My desire to deviate from pieces based on Knight movement is not that I am on principle reluctant but more wishful to explore new territories on a large board (I would like a board of 12x10 for example). Would not be a pity to discard some interesting pieces for the sole reason they are unknown?
Your first point. GrandChess is 10 squared board but don't lose from sight it is only one more than Shogi (9x9). I imagine such promotion could tears the opponent front. But, in relation with you fith point, I feel far less sure. I dare even to say: you are right.
The second point. Would we be afraid to contradict some Grand Chess rules, knowing we are nvestigating a variant?
On your third point, you are absolute right about the capture of a promoted pawn. I should not have precise that superfluous rule.
Ultimately, you may be right. Who know? I thought it may be alike revolutionary game with only adding ome classical pieces.
I am grateful for your open minded and construstive approach. Perhaps some will join their point of view as constructively as yours.
P-G: Your first point. GrandChess is 10 squared board but don't lose from sight it is only one more than Shogi (9x9). I imagine such promotion could tears the opponent front.
I think the argument that the Shogi general isn't effective in GrandChess hasn't so much to do with the board size, as well with the other pieces. In Shogi, there are only 4 pieces that have a long range: rook, bishop (and their promoted pieces), and the two lances. But the lances can only move forwards, and cannot deviate from their file. In Grand chess each side has 2 rooks, 2 bishops, a queen, a marshall and a cardinal. In (grand)chess, on average, the pieces have a far greater mobility than in shogi. Picking a piece from shogi, and dropping it into a chess variant is usually not going to work. Chess, shogi and Chinese chess aren't games with just a set of pieces randomly thrown together. No, chess, shogi and Chinese chess work well (and are hence popular) because of the combination of pieces work well.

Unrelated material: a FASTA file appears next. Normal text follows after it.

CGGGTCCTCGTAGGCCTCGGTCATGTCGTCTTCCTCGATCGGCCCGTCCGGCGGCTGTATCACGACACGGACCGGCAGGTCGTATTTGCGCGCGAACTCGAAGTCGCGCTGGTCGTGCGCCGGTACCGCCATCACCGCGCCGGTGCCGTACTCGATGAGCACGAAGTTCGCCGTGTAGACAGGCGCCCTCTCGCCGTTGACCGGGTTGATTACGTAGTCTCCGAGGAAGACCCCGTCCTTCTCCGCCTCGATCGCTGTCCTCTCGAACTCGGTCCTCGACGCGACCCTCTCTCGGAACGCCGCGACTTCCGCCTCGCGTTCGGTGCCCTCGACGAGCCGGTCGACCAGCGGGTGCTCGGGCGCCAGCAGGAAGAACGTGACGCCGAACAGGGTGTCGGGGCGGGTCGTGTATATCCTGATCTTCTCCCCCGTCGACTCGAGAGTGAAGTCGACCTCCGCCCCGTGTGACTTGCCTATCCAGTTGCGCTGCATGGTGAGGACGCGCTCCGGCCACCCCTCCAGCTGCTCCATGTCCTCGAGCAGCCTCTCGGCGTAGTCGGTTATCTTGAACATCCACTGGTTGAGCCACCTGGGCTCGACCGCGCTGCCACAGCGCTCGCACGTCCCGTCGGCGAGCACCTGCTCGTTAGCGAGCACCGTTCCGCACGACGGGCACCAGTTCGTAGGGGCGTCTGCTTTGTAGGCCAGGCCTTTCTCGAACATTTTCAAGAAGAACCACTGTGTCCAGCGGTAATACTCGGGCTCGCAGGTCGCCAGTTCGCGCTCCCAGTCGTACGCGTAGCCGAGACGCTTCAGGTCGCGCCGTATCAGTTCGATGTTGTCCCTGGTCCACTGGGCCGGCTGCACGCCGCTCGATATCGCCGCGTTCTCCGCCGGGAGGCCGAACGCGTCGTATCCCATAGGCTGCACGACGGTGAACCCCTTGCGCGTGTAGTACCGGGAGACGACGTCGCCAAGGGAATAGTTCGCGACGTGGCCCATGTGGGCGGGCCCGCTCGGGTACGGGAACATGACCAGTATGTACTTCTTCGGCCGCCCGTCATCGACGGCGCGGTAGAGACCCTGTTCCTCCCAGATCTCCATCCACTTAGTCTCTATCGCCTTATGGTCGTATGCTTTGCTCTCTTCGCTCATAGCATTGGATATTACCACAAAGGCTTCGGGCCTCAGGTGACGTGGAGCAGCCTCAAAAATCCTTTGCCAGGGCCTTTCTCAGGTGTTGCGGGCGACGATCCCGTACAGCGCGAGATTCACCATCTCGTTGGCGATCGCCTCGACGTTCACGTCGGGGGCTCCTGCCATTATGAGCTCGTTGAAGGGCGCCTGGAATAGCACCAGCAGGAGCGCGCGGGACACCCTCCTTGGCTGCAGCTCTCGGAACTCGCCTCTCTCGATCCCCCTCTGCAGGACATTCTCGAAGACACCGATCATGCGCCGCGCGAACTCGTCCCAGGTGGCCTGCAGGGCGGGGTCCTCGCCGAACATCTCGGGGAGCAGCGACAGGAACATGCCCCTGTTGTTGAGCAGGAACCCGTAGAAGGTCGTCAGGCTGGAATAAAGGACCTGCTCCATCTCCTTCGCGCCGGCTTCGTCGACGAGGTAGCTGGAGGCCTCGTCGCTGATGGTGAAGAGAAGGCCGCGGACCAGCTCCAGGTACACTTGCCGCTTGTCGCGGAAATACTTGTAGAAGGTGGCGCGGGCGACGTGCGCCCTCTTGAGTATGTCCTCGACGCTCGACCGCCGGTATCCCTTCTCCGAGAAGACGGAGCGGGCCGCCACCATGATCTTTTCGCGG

It's like taking a unit of Napolean's army that worked well for him, and putting it in the German army of 1940. It ain't going to work.
P-G: Good point there about the pawns, they do have an awkward mobility. You may well be correct about the cannon being not so well known. It has been said that xiang-qi is the "world's most popular game", a rather disingenuous boast since China has by far more people than any other country. Attempts to promote the game elsewhere have produced less than stellar results; whether this is due to the peculiar application of the cannon shot or some other aspect is hard to ascertain.
You write that a gold general (following promotion) could tear into an opponent's front, assuming there was anything left there to attack. This works in shogi, where pieces are continually recycled, but in grand (or another similar game on a larger board), it would require an early promotion, which does occur, but rather uncommonly. I was thinking of the latter stages of grand, when there are far fewer units standing on a more open board. The general would be lonely, and at that point may be only marginally better than a pawn. He may be able to move in many directions, but probably won't be capturing anything.
Abigail's point is well made, that the piece arrays fit the game designs; the oriental games are more strategic. But also good is the mention you made of expanded boards, like 12 by 10. This might be the optimum for your design that would give the cannons greater scope. I agree that many shogi variants are too cluttered; one game ("middle shogi", I think, not sure) was reputed to have gone over 300 turns!!?
Pioneer54: I think the reason for Chinese Chess is confined into China is because it is a very open game (only 5 pawns) resulting in a almost 100% tactical game. I have to be very humble with this opinion because I have a short practise of that game.
I admit, as I replied to Abigaill, you are right, the promotion could became too late for an efficient use.
I maintain, up to now, my point of view: adding Cannons and a second Cardinal could boost the interest for a variant of Grand Chess.
I like your possible approval for a 12x10 board. That may be the solution.
P-G: We have to hope the seed will sprout, and keep our fingers crossed! You've got the creative spirit.
Placing cannons on the grand board would definitely alter the complexion of the game. I would be more amenable to the idea of a "pure" cannon; that is, one that may fire a given distance (say, for example, 4, 5 or 6 spaces), not with the need for an intervening obstacle. Either way, I suppose their range would have to be limited somewhat, otherwise you just get into a free-for-all. In other words, you must move them out into risky territory in order to make them threatening. Alas, I remain a bit skeptical that they could prove to be too powerful, and spoil the idea, or otherwise pose some flexibility problem with a grand variant set........ An extra Card is a bold proposition. It's a dangerous piece, and having a pair of them per side would make matters much more challenging.